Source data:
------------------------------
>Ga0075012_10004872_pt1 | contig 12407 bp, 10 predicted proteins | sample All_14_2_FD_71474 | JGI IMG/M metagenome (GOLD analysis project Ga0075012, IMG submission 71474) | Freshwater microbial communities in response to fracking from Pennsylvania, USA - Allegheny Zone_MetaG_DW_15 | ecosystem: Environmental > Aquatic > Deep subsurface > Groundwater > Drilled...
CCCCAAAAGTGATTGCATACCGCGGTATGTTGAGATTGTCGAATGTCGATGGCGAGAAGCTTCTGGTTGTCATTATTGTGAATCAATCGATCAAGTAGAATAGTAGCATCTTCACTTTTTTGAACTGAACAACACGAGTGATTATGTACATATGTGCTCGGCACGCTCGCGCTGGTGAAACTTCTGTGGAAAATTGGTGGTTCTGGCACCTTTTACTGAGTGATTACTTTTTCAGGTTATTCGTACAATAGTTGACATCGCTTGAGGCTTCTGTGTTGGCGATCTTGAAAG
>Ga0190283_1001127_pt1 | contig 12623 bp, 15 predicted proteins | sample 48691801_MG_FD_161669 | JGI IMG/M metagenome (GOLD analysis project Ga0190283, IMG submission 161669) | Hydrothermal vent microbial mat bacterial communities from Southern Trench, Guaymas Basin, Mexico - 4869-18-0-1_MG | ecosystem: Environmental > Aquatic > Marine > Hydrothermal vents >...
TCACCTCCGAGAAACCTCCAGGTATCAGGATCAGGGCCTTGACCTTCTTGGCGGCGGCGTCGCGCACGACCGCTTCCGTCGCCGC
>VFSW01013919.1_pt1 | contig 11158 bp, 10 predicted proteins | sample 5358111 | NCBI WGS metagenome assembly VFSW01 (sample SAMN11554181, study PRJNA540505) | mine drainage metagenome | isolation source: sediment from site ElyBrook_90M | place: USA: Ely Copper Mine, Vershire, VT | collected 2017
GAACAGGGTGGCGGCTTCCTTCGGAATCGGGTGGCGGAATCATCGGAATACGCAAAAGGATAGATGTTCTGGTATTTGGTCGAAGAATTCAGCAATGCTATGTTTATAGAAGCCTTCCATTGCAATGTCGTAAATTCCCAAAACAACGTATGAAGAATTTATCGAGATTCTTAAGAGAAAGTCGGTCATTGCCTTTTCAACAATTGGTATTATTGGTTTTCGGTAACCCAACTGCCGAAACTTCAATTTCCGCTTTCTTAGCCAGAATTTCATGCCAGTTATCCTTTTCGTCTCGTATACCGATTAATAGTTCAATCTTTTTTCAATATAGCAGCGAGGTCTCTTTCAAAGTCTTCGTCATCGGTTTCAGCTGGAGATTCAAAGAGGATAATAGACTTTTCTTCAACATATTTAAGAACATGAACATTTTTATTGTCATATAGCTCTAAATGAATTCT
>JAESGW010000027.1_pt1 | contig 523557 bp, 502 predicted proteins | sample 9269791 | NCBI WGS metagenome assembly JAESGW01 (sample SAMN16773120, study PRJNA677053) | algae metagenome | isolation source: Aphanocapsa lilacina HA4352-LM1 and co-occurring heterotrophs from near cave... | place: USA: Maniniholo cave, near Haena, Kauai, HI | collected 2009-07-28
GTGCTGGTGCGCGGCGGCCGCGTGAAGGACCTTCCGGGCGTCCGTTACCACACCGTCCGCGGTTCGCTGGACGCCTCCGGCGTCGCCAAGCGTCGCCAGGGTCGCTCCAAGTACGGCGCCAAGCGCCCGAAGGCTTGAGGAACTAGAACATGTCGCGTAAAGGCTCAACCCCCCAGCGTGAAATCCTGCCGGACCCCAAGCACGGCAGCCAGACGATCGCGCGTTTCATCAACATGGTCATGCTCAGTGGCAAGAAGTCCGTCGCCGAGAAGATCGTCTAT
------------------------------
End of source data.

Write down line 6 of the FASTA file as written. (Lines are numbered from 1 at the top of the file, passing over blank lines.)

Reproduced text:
GAACAGGGTGGCGGCTTCCTTCGGAATCGGGTGGCGGAATCATCGGAATACGCAAAAGGATAGATGTTCTGGTATTTGGTCGAAGAATTCAGCAATGCTATGTTTATAGAAGCCTTCCATTGCAATGTCGTAAATTCCCAAAACAACGTATGAAGAATTTATCGAGATTCTTAAGAGAAAGTCGGTCATTGCCTTTTCAACAATTGGTATTATTGGTTTTCGGTAACCCAACTGCCGAAACTTCAATTTCCGCTTTCTTAGCCAGAATTTCATGCCAGTTATCCTTTTCGTCTCGTATACCGATTAATAGTTCAATCTTTTTTCAATATAGCAGCGAGGTCTCTTTCAAAGTCTTCGTCATCGGTTTCAGCTGGAGATTCAAAGAGGATAATAGACTTTTCTTCAACATATTTAAGAACATGAACATTTTTATTGTCATATAGCTCTAAATGAATTCT